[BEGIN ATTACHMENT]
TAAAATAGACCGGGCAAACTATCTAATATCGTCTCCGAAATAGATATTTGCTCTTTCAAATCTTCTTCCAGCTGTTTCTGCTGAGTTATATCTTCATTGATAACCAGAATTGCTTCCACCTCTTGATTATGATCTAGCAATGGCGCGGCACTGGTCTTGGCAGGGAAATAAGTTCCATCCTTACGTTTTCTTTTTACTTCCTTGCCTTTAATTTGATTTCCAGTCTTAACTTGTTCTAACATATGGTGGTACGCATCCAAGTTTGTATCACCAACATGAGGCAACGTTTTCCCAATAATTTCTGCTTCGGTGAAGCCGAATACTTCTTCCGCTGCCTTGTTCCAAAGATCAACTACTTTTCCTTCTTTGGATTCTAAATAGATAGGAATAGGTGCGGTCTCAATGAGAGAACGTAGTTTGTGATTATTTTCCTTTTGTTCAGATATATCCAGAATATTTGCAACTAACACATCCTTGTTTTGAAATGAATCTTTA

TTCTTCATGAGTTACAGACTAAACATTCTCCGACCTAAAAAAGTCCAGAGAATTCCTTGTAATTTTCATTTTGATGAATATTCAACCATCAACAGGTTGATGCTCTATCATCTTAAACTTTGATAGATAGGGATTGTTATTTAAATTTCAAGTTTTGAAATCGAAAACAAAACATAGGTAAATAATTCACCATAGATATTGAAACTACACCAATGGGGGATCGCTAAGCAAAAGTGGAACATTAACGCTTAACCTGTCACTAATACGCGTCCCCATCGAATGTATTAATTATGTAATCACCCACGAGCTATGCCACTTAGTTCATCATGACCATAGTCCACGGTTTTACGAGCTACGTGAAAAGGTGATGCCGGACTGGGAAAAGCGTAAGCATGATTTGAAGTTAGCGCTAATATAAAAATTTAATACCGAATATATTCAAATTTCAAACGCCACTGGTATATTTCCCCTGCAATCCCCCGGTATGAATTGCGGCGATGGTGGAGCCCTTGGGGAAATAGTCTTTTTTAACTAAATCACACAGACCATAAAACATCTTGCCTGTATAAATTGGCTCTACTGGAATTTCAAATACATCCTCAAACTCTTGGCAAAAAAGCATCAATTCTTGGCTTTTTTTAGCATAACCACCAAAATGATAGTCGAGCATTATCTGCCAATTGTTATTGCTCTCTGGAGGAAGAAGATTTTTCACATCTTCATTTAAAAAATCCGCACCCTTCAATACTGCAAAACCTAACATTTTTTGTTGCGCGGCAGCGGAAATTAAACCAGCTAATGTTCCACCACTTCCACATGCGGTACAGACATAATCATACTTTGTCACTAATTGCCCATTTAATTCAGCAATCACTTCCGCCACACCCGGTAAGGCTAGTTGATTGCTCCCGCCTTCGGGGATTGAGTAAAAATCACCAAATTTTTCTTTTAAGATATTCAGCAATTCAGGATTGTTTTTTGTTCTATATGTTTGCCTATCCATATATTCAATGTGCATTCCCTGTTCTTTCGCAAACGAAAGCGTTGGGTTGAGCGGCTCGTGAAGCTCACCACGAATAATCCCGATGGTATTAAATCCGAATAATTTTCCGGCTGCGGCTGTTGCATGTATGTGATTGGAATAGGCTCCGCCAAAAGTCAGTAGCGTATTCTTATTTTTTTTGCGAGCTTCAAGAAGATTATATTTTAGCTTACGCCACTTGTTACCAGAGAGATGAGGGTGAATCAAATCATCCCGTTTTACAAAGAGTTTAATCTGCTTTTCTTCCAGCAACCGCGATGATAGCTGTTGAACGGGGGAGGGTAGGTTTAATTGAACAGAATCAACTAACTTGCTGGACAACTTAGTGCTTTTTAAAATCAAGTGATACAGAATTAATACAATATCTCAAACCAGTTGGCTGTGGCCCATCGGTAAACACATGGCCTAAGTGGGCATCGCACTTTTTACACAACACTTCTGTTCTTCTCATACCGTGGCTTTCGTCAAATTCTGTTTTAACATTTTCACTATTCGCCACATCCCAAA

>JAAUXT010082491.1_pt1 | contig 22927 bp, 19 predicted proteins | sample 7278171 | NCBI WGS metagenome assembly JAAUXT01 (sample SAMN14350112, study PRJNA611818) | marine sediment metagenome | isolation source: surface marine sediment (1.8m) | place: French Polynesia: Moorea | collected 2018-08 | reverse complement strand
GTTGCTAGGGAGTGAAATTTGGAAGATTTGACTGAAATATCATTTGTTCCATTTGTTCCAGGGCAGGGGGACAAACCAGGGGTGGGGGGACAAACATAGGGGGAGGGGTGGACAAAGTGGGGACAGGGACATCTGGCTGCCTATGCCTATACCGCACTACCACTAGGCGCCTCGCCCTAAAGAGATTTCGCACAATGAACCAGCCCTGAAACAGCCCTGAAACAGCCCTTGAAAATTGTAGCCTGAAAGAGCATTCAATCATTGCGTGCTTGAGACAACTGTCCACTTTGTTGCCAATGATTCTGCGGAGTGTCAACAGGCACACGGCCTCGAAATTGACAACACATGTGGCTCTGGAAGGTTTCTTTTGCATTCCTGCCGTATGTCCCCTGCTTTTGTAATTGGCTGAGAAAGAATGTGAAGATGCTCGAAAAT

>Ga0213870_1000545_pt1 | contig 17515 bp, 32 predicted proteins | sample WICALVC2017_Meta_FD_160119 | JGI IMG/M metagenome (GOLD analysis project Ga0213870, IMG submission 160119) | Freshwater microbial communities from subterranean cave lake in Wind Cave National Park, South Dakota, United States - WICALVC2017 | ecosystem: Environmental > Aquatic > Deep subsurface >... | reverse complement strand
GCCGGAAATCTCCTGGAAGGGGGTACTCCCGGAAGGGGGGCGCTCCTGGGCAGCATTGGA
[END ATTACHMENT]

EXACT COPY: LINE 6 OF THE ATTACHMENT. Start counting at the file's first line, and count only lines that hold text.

GCCGGAAATCTCCTGGAAGGGGGTACTCCCGGAAGGGGGGCGCTCCTGGGCAGCATTGGA